The International Criminal Court at 12 Years Old
The International Criminal Court (ICC) reached its 12th birthday this month, but the occasion was not marked by celebration. Idealistic visions of a permanent international tribunal have been darkened by doubts about the court’s effectiveness.
The ICC remains a potent political force, championing the hope that international law can hold perpetrators of the most grievous offenses—genocide, crimes against humanity, and war crimes—to account. When governments and activists talk about justice for international crimes, in Ukraine, Syria, and elsewhere, they are looking to the ICC. However, the court’s role as a weapon against impunity and a deterrent against new atrocities will ultimately depend on its ability to win convictions.
The following is a review of the ICC’s eight ongoing investigations. The success or failure of each case will determine not only the ICC’s credibility, but also the practice of international criminal law as a whole.
The subject of the ICC’s first investigation, the conflict involving the Lord’s Resistance Army (LRA) rebel group in northern Uganda, was referred to the court by Ugandan president Yoweri Museveni in 2004. Arrest warrants for LRA leader Joseph Kony and four other rebel commanders were unsealed in 2005, but not without controversy. Many domestic and international observers feared that the ICC intervention would damage prospects for a peace deal with the LRA and complicate amnesty procedures that might coax the group to surrender. More worrisome, though, is the appearance of leniency toward the Ugandan government, which has also been accused of committing crimes against humanity during the conflict.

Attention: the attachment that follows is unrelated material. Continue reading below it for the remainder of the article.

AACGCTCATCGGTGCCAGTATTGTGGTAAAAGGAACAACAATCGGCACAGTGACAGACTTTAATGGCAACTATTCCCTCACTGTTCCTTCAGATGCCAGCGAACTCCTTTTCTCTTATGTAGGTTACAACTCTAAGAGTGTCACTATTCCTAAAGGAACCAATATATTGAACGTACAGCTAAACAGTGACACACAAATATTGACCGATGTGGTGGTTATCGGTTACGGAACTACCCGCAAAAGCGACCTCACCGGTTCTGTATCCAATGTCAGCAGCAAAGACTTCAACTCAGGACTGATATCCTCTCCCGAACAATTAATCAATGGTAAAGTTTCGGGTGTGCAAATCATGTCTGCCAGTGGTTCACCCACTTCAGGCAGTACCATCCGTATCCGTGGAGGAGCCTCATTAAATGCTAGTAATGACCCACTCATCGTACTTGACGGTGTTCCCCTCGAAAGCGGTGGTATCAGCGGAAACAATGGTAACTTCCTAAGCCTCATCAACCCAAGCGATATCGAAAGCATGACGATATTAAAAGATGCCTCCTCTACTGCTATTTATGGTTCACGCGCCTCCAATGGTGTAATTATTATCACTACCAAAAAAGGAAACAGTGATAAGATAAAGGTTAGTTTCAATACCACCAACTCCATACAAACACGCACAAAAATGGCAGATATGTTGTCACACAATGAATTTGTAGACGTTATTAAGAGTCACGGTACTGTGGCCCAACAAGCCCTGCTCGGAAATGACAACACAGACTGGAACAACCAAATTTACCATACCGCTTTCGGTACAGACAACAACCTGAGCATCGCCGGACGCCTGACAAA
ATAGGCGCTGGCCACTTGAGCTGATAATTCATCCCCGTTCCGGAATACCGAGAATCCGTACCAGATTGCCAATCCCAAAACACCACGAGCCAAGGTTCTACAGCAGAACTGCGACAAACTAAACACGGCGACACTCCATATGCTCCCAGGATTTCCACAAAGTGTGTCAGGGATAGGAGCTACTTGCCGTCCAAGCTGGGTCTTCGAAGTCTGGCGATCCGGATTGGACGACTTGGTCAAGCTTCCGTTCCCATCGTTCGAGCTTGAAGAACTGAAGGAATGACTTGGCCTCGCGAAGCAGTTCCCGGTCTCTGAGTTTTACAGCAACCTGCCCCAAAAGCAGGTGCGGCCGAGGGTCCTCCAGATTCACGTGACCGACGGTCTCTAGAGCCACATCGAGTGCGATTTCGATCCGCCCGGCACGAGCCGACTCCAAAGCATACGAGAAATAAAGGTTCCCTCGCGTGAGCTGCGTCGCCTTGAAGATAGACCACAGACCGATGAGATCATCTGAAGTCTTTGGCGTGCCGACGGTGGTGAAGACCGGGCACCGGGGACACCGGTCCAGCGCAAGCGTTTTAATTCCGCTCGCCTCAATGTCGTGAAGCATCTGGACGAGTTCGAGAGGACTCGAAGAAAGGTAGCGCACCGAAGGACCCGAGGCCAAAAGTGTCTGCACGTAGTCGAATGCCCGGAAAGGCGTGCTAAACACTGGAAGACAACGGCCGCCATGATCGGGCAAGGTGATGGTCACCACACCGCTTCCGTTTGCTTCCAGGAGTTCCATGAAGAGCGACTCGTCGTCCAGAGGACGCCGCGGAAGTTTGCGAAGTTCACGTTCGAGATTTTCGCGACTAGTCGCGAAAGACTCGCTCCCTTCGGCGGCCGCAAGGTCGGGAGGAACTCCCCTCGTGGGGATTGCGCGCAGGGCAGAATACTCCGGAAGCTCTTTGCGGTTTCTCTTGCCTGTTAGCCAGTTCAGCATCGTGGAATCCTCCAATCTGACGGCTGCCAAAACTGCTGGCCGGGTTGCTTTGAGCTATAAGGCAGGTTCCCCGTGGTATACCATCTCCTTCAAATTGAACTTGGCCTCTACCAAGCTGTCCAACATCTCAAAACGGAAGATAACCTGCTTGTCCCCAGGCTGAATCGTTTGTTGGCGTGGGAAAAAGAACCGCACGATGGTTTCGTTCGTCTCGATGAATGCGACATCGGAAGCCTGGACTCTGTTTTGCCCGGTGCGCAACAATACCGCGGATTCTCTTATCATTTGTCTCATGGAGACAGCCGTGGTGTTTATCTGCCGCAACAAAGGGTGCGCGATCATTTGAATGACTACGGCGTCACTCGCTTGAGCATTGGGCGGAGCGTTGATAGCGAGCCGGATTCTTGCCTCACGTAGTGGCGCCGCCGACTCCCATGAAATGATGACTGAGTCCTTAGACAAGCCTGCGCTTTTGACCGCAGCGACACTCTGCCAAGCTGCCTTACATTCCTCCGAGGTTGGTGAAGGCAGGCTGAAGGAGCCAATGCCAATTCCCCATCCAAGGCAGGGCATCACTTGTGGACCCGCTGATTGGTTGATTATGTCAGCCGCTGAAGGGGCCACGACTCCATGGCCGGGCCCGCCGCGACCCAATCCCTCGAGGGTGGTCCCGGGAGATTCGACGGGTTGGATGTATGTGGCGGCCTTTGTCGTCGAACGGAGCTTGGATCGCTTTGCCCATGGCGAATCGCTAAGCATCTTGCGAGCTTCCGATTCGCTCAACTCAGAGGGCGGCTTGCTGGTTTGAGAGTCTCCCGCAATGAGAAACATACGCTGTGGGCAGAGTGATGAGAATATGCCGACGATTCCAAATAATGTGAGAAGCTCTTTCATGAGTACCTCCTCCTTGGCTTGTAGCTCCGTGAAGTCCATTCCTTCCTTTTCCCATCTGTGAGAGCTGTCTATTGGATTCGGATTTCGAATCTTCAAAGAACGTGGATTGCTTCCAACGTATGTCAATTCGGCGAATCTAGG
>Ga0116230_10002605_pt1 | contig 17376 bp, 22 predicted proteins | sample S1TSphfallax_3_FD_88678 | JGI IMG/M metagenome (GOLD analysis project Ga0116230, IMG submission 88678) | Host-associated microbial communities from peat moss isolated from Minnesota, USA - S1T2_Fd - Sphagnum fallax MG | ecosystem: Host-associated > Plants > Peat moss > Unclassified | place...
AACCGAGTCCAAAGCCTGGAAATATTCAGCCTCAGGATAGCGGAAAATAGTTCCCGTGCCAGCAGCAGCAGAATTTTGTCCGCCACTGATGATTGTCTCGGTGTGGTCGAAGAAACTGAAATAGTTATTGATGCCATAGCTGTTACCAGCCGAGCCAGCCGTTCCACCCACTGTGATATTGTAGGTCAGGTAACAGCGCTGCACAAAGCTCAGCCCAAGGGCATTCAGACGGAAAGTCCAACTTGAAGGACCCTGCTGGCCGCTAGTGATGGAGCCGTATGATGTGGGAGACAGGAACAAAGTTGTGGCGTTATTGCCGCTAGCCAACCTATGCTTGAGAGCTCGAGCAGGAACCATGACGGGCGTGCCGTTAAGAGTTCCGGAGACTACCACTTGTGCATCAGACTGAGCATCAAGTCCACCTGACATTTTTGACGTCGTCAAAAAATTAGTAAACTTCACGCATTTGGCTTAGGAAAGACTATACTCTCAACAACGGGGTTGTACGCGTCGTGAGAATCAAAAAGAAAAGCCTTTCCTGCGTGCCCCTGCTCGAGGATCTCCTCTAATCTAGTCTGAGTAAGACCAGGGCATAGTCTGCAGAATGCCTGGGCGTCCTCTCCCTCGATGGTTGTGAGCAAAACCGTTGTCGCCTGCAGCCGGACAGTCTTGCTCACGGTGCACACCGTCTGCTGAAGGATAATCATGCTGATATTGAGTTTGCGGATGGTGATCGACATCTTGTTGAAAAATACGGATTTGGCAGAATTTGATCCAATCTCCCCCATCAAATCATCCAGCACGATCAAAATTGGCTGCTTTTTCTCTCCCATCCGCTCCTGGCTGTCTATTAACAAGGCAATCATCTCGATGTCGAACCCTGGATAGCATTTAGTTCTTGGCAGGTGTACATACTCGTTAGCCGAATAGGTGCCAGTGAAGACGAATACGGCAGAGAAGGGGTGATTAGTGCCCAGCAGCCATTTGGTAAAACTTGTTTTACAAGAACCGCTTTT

Democratic Republic of the Congo (DRC)
The ICC investigation into the armed insurrection in the eastern DRC is arguably the court’s most successful to date. DRC president Joseph Kabila referred the case to the tribunal in 2004, and it issued arrest warrants for six rebel leaders and commanders, all but one of whom have appeared in court. The ICC’s first trial led to the conviction of Thomas Lubanga Dyilo, who was sentenced to 14 years in prison for the conscription of child soldiers. The court’s second conviction was upheld this year against Germain Katanga. However, the trial judges revised the charges against Katanga to avoid an acquittal on all counts after the prosecutor failed to provide sufficient evidence, leading to questions about the fairness of the proceedings. The ICC also issued its first acquittal as part of its DRC investigation, citing a lack of evidence. Separately, fugitive former general and rebel commander Bosco Ntaganda surrendered last year and is now on trial for war crimes and crimes against humanity.